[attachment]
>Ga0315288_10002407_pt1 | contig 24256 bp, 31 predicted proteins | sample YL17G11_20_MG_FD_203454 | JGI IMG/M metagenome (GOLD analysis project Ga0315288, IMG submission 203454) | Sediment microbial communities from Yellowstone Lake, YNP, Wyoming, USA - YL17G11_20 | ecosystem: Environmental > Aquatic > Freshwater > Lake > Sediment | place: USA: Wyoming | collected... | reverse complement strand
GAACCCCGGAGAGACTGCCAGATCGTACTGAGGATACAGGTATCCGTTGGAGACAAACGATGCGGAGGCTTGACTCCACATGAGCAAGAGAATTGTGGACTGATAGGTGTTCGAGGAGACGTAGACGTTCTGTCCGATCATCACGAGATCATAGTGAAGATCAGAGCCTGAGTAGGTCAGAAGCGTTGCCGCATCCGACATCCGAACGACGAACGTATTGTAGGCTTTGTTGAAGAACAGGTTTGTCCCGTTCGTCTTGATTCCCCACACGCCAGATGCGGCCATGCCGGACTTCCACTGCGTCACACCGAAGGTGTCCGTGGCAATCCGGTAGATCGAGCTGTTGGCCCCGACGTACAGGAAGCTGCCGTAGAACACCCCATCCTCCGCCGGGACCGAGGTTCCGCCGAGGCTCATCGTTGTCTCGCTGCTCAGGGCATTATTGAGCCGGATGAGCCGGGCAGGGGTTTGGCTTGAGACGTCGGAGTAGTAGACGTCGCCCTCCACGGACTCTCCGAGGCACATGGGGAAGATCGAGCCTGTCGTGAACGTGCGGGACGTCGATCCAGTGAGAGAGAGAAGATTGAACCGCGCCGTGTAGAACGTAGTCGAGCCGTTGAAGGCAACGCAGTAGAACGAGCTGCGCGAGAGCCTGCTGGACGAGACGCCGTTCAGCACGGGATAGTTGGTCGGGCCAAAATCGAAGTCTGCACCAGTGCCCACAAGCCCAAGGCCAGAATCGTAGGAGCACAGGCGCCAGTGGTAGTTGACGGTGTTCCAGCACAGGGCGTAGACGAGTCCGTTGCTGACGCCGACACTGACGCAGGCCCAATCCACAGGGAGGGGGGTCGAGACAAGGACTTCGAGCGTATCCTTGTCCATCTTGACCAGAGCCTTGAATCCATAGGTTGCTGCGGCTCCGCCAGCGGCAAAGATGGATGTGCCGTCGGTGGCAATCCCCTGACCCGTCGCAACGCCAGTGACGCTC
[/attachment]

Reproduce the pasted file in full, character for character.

>Ga0315288_10002407_pt1 | contig 24256 bp, 31 predicted proteins | sample YL17G11_20_MG_FD_203454 | JGI IMG/M metagenome (GOLD analysis project Ga0315288, IMG submission 203454) | Sediment microbial communities from Yellowstone Lake, YNP, Wyoming, USA - YL17G11_20 | ecosystem: Environmental > Aquatic > Freshwater > Lake > Sediment | place: USA: Wyoming | collected... | reverse complement strand
GAACCCCGGAGAGACTGCCAGATCGTACTGAGGATACAGGTATCCGTTGGAGACAAACGATGCGGAGGCTTGACTCCACATGAGCAAGAGAATTGTGGACTGATAGGTGTTCGAGGAGACGTAGACGTTCTGTCCGATCATCACGAGATCATAGTGAAGATCAGAGCCTGAGTAGGTCAGAAGCGTTGCCGCATCCGACATCCGAACGACGAACGTATTGTAGGCTTTGTTGAAGAACAGGTTTGTCCCGTTCGTCTTGATTCCCCACACGCCAGATGCGGCCATGCCGGACTTCCACTGCGTCACACCGAAGGTGTCCGTGGCAATCCGGTAGATCGAGCTGTTGGCCCCGACGTACAGGAAGCTGCCGTAGAACACCCCATCCTCCGCCGGGACCGAGGTTCCGCCGAGGCTCATCGTTGTCTCGCTGCTCAGGGCATTATTGAGCCGGATGAGCCGGGCAGGGGTTTGGCTTGAGACGTCGGAGTAGTAGACGTCGCCCTCCACGGACTCTCCGAGGCACATGGGGAAGATCGAGCCTGTCGTGAACGTGCGGGACGTCGATCCAGTGAGAGAGAGAAGATTGAACCGCGCCGTGTAGAACGTAGTCGAGCCGTTGAAGGCAACGCAGTAGAACGAGCTGCGCGAGAGCCTGCTGGACGAGACGCCGTTCAGCACGGGATAGTTGGTCGGGCCAAAATCGAAGTCTGCACCAGTGCCCACAAGCCCAAGGCCAGAATCGTAGGAGCACAGGCGCCAGTGGTAGTTGACGGTGTTCCAGCACAGGGCGTAGACGAGTCCGTTGCTGACGCCGACACTGACGCAGGCCCAATCCACAGGGAGGGGGGTCGAGACAAGGACTTCGAGCGTATCCTTGTCCATCTTGACCAGAGCCTTGAATCCATAGGTTGCTGCGGCTCCGCCAGCGGCAAAGATGGATGTGCCGTCGGTGGCAATCCCCTGACCCGTCGCAACGCCAGTGACGCTC